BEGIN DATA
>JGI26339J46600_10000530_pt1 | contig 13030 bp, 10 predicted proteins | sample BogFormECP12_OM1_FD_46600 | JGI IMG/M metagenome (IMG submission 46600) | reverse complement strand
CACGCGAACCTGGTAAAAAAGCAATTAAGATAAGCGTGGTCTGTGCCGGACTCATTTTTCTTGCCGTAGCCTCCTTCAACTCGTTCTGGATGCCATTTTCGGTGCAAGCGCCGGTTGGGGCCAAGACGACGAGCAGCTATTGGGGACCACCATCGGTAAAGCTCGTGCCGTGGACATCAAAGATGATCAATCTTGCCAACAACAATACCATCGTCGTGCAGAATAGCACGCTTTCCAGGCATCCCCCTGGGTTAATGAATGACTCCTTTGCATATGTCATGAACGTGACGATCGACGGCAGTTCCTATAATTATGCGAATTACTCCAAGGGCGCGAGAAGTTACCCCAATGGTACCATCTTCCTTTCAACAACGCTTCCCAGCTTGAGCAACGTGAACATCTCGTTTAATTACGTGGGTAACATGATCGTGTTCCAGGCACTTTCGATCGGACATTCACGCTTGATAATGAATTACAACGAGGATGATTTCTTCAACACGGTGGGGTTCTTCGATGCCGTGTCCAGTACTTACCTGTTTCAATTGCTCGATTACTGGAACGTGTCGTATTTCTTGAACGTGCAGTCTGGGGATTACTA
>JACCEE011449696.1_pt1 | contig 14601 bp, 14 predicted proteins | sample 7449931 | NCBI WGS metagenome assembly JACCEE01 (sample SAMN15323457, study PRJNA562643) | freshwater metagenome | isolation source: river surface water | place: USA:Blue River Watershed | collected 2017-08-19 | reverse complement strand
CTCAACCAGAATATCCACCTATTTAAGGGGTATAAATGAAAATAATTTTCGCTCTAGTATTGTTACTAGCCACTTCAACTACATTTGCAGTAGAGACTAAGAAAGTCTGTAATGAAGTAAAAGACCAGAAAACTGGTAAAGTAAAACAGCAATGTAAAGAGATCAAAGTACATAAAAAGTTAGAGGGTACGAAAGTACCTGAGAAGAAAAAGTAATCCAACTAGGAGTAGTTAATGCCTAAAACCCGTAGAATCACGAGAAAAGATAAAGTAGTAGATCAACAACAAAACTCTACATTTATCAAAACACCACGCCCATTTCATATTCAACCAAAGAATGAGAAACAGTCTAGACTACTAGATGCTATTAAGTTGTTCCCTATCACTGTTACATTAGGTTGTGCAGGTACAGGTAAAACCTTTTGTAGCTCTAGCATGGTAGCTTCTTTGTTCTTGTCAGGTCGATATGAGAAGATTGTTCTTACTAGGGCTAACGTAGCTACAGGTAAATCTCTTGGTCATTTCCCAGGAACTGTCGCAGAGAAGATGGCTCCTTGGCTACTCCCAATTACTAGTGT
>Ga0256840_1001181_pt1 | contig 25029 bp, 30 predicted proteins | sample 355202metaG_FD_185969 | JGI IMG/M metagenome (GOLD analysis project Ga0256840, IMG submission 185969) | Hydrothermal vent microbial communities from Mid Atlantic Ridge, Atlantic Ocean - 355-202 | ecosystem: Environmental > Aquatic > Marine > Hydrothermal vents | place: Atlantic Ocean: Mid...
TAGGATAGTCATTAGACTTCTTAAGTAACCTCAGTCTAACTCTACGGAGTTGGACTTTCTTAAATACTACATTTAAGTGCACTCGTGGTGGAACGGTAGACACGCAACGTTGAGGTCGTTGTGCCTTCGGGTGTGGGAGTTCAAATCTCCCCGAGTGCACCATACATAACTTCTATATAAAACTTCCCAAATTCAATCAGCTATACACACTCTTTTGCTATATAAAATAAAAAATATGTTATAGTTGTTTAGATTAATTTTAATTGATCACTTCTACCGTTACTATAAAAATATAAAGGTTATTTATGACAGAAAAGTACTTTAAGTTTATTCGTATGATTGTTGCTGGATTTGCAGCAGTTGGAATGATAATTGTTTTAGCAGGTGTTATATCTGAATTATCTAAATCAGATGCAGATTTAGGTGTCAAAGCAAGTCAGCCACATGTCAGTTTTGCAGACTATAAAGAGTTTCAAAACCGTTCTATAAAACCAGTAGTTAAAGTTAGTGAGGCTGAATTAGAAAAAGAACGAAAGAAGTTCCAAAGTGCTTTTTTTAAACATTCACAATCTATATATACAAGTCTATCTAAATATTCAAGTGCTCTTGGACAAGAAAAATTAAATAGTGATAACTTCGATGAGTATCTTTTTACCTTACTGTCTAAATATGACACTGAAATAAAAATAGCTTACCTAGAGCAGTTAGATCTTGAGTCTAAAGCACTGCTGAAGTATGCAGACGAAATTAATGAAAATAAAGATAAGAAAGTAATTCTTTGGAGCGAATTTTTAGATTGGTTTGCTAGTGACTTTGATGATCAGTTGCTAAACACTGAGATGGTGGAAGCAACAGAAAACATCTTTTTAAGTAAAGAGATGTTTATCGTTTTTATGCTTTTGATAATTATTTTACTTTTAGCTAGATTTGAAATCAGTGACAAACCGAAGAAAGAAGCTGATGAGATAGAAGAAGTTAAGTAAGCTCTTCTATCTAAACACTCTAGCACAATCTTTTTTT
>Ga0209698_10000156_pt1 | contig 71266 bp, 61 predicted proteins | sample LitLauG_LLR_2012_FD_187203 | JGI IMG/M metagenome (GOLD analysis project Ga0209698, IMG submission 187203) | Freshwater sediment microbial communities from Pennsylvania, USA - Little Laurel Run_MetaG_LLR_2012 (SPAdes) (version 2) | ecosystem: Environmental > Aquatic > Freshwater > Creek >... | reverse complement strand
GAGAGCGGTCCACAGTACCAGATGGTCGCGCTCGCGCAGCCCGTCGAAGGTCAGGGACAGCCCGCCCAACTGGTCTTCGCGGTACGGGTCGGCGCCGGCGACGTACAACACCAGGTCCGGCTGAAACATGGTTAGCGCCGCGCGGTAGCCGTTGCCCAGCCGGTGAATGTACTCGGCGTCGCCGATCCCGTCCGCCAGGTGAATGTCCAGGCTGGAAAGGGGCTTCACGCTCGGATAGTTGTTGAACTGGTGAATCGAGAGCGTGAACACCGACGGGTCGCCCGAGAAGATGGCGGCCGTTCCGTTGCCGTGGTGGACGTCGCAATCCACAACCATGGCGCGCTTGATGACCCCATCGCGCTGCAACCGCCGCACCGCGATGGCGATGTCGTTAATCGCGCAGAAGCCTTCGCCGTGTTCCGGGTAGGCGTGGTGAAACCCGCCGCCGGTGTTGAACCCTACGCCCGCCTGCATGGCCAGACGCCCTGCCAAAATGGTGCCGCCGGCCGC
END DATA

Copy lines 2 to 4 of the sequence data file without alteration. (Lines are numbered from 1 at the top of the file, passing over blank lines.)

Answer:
CACGCGAACCTGGTAAAAAAGCAATTAAGATAAGCGTGGTCTGTGCCGGACTCATTTTTCTTGCCGTAGCCTCCTTCAACTCGTTCTGGATGCCATTTTCGGTGCAAGCGCCGGTTGGGGCCAAGACGACGAGCAGCTATTGGGGACCACCATCGGTAAAGCTCGTGCCGTGGACATCAAAGATGATCAATCTTGCCAACAACAATACCATCGTCGTGCAGAATAGCACGCTTTCCAGGCATCCCCCTGGGTTAATGAATGACTCCTTTGCATATGTCATGAACGTGACGATCGACGGCAGTTCCTATAATTATGCGAATTACTCCAAGGGCGCGAGAAGTTACCCCAATGGTACCATCTTCCTTTCAACAACGCTTCCCAGCTTGAGCAACGTGAACATCTCGTTTAATTACGTGGGTAACATGATCGTGTTCCAGGCACTTTCGATCGGACATTCACGCTTGATAATGAATTACAACGAGGATGATTTCTTCAACACGGTGGGGTTCTTCGATGCCGTGTCCAGTACTTACCTGTTTCAATTGCTCGATTACTGGAACGTGTCGTATTTCTTGAACGTGCAGTCTGGGGATTACTA
>JACCEE011449696.1_pt1 | contig 14601 bp, 14 predicted proteins | sample 7449931 | NCBI WGS metagenome assembly JACCEE01 (sample SAMN15323457, study PRJNA562643) | freshwater metagenome | isolation source: river surface water | place: USA:Blue River Watershed | collected 2017-08-19 | reverse complement strand
CTCAACCAGAATATCCACCTATTTAAGGGGTATAAATGAAAATAATTTTCGCTCTAGTATTGTTACTAGCCACTTCAACTACATTTGCAGTAGAGACTAAGAAAGTCTGTAATGAAGTAAAAGACCAGAAAACTGGTAAAGTAAAACAGCAATGTAAAGAGATCAAAGTACATAAAAAGTTAGAGGGTACGAAAGTACCTGAGAAGAAAAAGTAATCCAACTAGGAGTAGTTAATGCCTAAAACCCGTAGAATCACGAGAAAAGATAAAGTAGTAGATCAACAACAAAACTCTACATTTATCAAAACACCACGCCCATTTCATATTCAACCAAAGAATGAGAAACAGTCTAGACTACTAGATGCTATTAAGTTGTTCCCTATCACTGTTACATTAGGTTGTGCAGGTACAGGTAAAACCTTTTGTAGCTCTAGCATGGTAGCTTCTTTGTTCTTGTCAGGTCGATATGAGAAGATTGTTCTTACTAGGGCTAACGTAGCTACAGGTAAATCTCTTGGTCATTTCCCAGGAACTGTCGCAGAGAAGATGGCTCCTTGGCTACTCCCAATTACTAGTGT